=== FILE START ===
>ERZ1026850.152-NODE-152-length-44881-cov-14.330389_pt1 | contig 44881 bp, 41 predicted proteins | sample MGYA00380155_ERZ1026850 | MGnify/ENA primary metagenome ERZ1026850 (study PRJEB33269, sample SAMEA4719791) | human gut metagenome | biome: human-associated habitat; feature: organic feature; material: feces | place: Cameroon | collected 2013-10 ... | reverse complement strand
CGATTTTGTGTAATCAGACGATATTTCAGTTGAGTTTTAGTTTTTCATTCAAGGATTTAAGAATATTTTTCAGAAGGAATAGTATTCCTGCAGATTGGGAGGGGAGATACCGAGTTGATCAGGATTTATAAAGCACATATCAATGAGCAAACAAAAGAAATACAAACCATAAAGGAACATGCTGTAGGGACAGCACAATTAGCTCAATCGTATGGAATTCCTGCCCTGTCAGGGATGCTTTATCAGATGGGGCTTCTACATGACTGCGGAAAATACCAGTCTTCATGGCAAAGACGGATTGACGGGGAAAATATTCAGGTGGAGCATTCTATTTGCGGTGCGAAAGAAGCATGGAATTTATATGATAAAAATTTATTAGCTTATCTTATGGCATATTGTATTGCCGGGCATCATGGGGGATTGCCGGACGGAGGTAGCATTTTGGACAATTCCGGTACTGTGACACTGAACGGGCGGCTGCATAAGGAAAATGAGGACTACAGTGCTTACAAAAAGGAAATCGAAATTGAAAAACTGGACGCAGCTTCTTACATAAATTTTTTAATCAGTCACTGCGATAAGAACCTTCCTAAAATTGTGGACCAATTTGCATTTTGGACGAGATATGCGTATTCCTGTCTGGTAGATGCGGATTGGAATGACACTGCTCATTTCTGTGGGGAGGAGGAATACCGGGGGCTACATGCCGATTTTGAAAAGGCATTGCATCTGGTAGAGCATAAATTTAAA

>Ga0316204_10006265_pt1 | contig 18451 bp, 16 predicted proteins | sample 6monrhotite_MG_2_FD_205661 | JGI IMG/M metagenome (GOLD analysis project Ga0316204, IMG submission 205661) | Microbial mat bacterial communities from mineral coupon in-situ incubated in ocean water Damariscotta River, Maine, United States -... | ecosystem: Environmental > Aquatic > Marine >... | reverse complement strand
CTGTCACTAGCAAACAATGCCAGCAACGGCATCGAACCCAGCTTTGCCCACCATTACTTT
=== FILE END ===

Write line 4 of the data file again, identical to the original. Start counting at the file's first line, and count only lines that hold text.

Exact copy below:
CTGTCACTAGCAAACAATGCCAGCAACGGCATCGAACCCAGCTTTGCCCACCATTACTTT